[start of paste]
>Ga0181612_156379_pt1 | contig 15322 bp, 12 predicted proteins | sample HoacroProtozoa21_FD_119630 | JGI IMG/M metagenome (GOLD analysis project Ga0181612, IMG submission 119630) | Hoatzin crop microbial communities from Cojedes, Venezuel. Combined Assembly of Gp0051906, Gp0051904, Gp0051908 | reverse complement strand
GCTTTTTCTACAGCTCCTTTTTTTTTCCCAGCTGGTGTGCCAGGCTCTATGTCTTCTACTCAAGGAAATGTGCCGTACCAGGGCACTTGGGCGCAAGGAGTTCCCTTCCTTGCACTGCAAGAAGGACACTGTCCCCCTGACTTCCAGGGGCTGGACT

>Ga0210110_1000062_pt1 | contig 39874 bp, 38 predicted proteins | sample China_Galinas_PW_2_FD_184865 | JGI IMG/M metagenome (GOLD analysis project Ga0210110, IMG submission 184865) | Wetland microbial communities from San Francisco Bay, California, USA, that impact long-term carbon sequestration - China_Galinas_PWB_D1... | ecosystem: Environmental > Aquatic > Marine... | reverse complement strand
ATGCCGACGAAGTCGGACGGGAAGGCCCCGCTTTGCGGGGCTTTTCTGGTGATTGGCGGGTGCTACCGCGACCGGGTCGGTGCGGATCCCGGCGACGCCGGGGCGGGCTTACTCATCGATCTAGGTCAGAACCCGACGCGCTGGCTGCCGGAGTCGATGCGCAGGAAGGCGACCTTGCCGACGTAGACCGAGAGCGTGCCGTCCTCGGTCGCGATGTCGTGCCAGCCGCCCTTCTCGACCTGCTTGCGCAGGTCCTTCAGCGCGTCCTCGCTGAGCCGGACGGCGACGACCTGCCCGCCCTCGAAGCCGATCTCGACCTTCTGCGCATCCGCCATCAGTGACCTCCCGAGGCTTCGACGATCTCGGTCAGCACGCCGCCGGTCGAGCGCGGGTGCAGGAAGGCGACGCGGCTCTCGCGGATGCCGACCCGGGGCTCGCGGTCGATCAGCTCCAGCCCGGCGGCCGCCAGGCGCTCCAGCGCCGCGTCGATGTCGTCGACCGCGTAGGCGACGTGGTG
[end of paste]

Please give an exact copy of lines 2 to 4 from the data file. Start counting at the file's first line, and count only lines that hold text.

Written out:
GCTTTTTCTACAGCTCCTTTTTTTTTCCCAGCTGGTGTGCCAGGCTCTATGTCTTCTACTCAAGGAAATGTGCCGTACCAGGGCACTTGGGCGCAAGGAGTTCCCTTCCTTGCACTGCAAGAAGGACACTGTCCCCCTGACTTCCAGGGGCTGGACT

>Ga0210110_1000062_pt1 | contig 39874 bp, 38 predicted proteins | sample China_Galinas_PW_2_FD_184865 | JGI IMG/M metagenome (GOLD analysis project Ga0210110, IMG submission 184865) | Wetland microbial communities from San Francisco Bay, California, USA, that impact long-term carbon sequestration - China_Galinas_PWB_D1... | ecosystem: Environmental > Aquatic > Marine... | reverse complement strand
ATGCCGACGAAGTCGGACGGGAAGGCCCCGCTTTGCGGGGCTTTTCTGGTGATTGGCGGGTGCTACCGCGACCGGGTCGGTGCGGATCCCGGCGACGCCGGGGCGGGCTTACTCATCGATCTAGGTCAGAACCCGACGCGCTGGCTGCCGGAGTCGATGCGCAGGAAGGCGACCTTGCCGACGTAGACCGAGAGCGTGCCGTCCTCGGTCGCGATGTCGTGCCAGCCGCCCTTCTCGACCTGCTTGCGCAGGTCCTTCAGCGCGTCCTCGCTGAGCCGGACGGCGACGACCTGCCCGCCCTCGAAGCCGATCTCGACCTTCTGCGCATCCGCCATCAGTGACCTCCCGAGGCTTCGACGATCTCGGTCAGCACGCCGCCGGTCGAGCGCGGGTGCAGGAAGGCGACGCGGCTCTCGCGGATGCCGACCCGGGGCTCGCGGTCGATCAGCTCCAGCCCGGCGGCCGCCAGGCGCTCCAGCGCCGCGTCGATGTCGTCGACCGCGTAGGCGACGTGGTG